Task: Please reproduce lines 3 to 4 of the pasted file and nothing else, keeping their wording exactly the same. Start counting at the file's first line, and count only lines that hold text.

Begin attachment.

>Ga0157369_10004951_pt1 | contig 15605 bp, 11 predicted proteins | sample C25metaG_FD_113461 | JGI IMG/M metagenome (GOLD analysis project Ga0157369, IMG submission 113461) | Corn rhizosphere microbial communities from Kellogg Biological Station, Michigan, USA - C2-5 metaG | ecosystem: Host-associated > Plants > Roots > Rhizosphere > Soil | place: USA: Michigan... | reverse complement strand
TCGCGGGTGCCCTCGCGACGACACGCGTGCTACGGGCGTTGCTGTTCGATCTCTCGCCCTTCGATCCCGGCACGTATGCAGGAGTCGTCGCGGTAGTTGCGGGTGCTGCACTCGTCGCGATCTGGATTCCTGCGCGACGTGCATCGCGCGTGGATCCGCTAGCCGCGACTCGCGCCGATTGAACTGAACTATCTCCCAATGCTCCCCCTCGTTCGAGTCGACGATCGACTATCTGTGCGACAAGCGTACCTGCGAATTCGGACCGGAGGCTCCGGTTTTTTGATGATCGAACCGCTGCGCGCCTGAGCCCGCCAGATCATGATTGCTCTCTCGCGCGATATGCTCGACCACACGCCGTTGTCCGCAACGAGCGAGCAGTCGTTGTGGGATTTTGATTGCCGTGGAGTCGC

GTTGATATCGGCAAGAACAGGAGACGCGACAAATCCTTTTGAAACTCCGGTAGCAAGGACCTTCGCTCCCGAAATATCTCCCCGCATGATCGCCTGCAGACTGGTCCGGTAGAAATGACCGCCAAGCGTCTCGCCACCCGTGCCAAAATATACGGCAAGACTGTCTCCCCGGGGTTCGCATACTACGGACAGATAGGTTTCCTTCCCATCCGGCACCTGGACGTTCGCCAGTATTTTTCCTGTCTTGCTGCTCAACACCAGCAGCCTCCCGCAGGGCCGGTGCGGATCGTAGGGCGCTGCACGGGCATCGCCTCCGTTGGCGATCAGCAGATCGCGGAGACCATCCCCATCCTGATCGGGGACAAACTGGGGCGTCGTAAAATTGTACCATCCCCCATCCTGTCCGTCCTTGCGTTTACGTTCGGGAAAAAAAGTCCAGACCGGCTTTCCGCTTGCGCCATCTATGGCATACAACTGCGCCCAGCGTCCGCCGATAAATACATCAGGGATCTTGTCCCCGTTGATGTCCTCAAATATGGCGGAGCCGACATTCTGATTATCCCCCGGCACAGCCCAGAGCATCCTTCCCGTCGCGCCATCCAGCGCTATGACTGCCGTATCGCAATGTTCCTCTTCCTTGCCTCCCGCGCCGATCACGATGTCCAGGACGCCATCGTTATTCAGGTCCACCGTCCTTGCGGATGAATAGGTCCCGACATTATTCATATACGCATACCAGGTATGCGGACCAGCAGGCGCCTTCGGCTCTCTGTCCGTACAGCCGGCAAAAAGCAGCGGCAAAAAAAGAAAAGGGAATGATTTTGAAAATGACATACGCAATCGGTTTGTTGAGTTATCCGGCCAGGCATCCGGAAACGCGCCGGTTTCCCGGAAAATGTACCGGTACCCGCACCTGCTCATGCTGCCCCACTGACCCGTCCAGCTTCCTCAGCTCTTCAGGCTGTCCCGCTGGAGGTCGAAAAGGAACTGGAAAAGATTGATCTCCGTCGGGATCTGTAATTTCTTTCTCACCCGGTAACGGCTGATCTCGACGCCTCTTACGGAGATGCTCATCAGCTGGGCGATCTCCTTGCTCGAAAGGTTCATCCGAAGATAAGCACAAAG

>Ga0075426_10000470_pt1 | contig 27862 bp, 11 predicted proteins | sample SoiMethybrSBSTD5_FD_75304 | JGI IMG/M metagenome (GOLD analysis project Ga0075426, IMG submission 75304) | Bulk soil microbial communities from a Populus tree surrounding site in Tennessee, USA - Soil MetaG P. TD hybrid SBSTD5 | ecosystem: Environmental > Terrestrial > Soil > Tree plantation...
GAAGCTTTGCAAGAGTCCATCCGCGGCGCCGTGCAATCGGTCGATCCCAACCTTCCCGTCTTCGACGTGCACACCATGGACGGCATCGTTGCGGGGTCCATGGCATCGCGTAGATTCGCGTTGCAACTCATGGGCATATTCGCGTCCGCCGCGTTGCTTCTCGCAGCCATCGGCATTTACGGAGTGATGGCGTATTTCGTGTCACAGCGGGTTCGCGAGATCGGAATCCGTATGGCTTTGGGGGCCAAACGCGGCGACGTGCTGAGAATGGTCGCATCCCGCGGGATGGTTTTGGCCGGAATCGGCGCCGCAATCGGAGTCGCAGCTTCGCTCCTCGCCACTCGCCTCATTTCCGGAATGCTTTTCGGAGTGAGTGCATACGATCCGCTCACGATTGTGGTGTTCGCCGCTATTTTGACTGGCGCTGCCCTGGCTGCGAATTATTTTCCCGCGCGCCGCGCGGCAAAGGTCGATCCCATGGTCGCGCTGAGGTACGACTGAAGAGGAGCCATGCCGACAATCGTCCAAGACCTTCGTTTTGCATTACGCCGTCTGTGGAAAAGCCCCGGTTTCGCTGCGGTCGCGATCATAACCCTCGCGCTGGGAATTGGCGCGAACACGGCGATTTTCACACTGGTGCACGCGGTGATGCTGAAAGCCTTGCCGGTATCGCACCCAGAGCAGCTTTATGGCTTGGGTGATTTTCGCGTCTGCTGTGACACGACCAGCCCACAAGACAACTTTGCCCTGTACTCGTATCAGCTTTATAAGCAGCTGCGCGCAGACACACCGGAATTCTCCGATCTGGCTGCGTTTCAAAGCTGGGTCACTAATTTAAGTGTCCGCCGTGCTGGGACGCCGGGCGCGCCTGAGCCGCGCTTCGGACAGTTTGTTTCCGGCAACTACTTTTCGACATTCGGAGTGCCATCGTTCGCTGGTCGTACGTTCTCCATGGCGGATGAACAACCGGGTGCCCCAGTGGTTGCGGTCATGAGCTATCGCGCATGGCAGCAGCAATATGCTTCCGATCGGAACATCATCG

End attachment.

GTTGATATCGGCAAGAACAGGAGACGCGACAAATCCTTTTGAAACTCCGGTAGCAAGGACCTTCGCTCCCGAAATATCTCCCCGCATGATCGCCTGCAGACTGGTCCGGTAGAAATGACCGCCAAGCGTCTCGCCACCCGTGCCAAAATATACGGCAAGACTGTCTCCCCGGGGTTCGCATACTACGGACAGATAGGTTTCCTTCCCATCCGGCACCTGGACGTTCGCCAGTATTTTTCCTGTCTTGCTGCTCAACACCAGCAGCCTCCCGCAGGGCCGGTGCGGATCGTAGGGCGCTGCACGGGCATCGCCTCCGTTGGCGATCAGCAGATCGCGGAGACCATCCCCATCCTGATCGGGGACAAACTGGGGCGTCGTAAAATTGTACCATCCCCCATCCTGTCCGTCCTTGCGTTTACGTTCGGGAAAAAAAGTCCAGACCGGCTTTCCGCTTGCGCCATCTATGGCATACAACTGCGCCCAGCGTCCGCCGATAAATACATCAGGGATCTTGTCCCCGTTGATGTCCTCAAATATGGCGGAGCCGACATTCTGATTATCCCCCGGCACAGCCCAGAGCATCCTTCCCGTCGCGCCATCCAGCGCTATGACTGCCGTATCGCAATGTTCCTCTTCCTTGCCTCCCGCGCCGATCACGATGTCCAGGACGCCATCGTTATTCAGGTCCACCGTCCTTGCGGATGAATAGGTCCCGACATTATTCATATACGCATACCAGGTATGCGGACCAGCAGGCGCCTTCGGCTCTCTGTCCGTACAGCCGGCAAAAAGCAGCGGCAAAAAAAGAAAAGGGAATGATTTTGAAAATGACATACGCAATCGGTTTGTTGAGTTATCCGGCCAGGCATCCGGAAACGCGCCGGTTTCCCGGAAAATGTACCGGTACCCGCACCTGCTCATGCTGCCCCACTGACCCGTCCAGCTTCCTCAGCTCTTCAGGCTGTCCCGCTGGAGGTCGAAAAGGAACTGGAAAAGATTGATCTCCGTCGGGATCTGTAATTTCTTTCTCACCCGGTAACGGCTGATCTCGACGCCTCTTACGGAGATGCTCATCAGCTGGGCGATCTCCTTGCTCGAAAGGTTCATCCGAAGATAAGCACAAAG

>Ga0075426_10000470_pt1 | contig 27862 bp, 11 predicted proteins | sample SoiMethybrSBSTD5_FD_75304 | JGI IMG/M metagenome (GOLD analysis project Ga0075426, IMG submission 75304) | Bulk soil microbial communities from a Populus tree surrounding site in Tennessee, USA - Soil MetaG P. TD hybrid SBSTD5 | ecosystem: Environmental > Terrestrial > Soil > Tree plantation...